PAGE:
Offset Printing 101
Most professional graphic designers understand the basics of design, layout, and how to use templates for offset printing. Once your files have been sent off to the printing press, a lot happens. Being familiar with these processes can help you become a better designer, even if you are not a designer by trade. Many small business owners have to wear many different hats, so understanding offset printing processes can help you as well.
The first thing that a printing company will do is convert your files to CMYK, the primary colors of ink or toner. You may have designed your files in RGB, which cannot be printed via the offset process. Some online printers, such as PrintPlace.com, have special artwork upload tools that will convert your RGB file to CMYK automatically.
Next, the printer will create metal plates, which are etched with the design from the processed artwork file. There will be a plate for each of the four colors of ink: cyan, magenta, yellow, and black (CMYK). Now the printer is ready to actually begin printing on the paper.
There are two basic types of printing presses: sheet fed and web presses. Sheet fed printing firms manually feed individual sheets of paper through the presses. Web presses use large rolls of paper which are then cut later. Sheet fed presses are ideal for short-runs, while web presses are ideal for very large printing jobs.
Regardless of whether the printing company uses sheet fed or web press, the next step is to apply ink to those metal plates on rollers. The paper then is loaded and passed under a series of rollers that apply the ink from the metal plates onto the paper. This process is repeated for each of the colors.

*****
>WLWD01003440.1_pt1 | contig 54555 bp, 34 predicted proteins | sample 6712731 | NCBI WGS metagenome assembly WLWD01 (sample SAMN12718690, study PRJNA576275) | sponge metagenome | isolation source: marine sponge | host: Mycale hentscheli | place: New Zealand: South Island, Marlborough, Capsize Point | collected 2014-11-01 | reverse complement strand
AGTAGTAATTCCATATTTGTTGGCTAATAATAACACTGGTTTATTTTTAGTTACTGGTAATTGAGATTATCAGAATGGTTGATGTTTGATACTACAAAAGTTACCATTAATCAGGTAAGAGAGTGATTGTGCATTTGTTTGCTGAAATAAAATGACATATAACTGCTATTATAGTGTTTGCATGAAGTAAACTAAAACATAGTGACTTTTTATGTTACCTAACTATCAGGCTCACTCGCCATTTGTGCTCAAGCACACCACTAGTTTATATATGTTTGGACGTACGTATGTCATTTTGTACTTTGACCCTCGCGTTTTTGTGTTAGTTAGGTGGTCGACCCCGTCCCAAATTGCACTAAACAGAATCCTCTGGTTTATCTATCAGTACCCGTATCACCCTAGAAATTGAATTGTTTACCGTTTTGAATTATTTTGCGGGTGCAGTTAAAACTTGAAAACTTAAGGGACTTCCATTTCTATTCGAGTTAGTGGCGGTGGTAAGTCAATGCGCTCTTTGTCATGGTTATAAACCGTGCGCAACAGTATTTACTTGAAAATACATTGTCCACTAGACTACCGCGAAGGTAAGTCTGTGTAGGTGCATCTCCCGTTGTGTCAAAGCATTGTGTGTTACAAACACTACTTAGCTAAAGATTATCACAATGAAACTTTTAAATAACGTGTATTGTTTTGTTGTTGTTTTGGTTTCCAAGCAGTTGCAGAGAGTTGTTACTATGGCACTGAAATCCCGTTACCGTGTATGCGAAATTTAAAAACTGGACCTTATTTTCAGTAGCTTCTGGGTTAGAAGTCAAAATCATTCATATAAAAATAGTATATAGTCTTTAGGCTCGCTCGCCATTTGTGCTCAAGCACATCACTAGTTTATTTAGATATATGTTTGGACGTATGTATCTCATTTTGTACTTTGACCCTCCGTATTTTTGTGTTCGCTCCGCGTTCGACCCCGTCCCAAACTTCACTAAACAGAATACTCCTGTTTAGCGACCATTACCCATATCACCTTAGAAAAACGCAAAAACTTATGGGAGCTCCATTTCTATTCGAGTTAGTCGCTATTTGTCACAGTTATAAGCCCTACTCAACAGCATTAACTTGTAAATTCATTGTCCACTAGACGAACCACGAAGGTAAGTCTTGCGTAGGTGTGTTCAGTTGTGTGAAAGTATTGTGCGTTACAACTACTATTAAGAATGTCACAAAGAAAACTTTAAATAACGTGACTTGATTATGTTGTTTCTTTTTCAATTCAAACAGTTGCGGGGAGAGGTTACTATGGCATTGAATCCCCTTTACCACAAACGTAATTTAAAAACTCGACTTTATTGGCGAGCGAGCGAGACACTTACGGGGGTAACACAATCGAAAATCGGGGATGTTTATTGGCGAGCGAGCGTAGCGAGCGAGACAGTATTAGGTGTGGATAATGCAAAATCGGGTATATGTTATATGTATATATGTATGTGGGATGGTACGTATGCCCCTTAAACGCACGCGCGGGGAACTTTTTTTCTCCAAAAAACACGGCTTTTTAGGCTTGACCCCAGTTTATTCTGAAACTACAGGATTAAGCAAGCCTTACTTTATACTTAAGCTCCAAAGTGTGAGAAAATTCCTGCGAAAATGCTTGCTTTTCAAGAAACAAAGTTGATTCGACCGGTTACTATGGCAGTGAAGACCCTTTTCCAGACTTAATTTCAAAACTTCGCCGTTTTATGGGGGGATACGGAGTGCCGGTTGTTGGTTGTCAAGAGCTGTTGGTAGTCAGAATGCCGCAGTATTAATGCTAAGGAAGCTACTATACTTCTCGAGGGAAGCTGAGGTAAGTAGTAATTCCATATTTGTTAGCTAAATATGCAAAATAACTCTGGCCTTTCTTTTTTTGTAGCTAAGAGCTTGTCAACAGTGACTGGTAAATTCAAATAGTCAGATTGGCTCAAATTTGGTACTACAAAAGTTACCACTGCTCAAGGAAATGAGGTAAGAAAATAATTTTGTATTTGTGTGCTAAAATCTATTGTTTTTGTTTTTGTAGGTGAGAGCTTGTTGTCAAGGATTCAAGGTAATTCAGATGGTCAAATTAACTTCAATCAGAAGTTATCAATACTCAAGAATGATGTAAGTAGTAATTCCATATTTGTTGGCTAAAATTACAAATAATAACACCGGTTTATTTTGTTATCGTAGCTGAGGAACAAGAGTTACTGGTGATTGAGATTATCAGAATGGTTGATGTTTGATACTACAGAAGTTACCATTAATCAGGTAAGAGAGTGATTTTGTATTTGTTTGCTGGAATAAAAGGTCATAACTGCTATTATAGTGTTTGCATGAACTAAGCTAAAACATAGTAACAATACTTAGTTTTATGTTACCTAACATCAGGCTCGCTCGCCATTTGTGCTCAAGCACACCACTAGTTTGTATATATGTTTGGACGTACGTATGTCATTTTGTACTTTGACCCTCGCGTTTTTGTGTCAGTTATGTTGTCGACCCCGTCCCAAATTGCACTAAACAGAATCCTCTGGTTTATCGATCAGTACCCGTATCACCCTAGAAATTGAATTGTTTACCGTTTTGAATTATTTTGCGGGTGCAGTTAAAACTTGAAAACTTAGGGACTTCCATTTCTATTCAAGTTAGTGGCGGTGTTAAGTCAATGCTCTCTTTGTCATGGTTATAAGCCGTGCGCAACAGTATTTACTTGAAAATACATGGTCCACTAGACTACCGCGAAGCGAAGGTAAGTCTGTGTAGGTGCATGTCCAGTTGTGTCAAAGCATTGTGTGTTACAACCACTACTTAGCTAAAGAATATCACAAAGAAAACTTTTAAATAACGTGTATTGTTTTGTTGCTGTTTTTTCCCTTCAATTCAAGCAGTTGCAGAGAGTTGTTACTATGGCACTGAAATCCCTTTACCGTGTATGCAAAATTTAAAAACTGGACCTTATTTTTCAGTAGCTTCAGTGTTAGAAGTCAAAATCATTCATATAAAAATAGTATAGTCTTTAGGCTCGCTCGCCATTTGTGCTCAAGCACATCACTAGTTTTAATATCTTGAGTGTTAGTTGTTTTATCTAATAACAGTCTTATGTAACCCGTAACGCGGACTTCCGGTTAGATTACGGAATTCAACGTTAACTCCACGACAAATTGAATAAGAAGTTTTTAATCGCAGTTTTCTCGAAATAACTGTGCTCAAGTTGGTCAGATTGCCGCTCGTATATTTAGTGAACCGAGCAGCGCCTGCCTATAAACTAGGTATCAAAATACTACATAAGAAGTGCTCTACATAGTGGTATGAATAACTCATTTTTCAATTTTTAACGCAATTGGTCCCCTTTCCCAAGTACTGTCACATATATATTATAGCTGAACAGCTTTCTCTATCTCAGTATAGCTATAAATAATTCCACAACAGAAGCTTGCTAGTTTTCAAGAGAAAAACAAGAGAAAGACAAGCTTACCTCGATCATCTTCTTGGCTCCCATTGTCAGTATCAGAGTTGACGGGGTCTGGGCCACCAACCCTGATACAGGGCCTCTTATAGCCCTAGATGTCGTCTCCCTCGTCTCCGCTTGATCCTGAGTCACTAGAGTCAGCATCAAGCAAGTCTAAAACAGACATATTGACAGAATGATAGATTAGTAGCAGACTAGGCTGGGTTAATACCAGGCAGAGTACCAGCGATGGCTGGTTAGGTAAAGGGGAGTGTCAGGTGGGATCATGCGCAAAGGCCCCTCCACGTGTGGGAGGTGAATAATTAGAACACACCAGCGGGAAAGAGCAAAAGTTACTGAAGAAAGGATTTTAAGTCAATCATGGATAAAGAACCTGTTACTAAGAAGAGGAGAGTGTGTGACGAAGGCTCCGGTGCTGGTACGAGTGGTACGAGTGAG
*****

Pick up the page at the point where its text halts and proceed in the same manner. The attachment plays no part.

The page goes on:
The finishing process refers to cutting, binding, and folding. Even business cards require finishing as they are cut into single cards after being printed on larger sheets of paper.
Cutting and folding is pretty straightforward. It’s worth mentioning that professional printing firms may cut as many as several hundred pages at one time with a large guillotine-style paper cutter. Folding is typically accomplished through a machine that can literally fold hundreds of sheets of paper in a few minutes.
Binding can be a little bit more complicated. Your project may require stapling, stitching, gluing, or other finishing processes. Binding is usually for larger products, such as catalogs or books.
All the hard work that you put in to get the perfect design is really just the beginning of the printing process. As you can see, the printing press must also do a lot of work to prepare your project. Now that you know more about what the printing presses must do, you can be little bit more understanding and sensitive to their needs if they have questions or concerns.
Online Printing > PrintPlace Articles > Printing > Offset Printing 101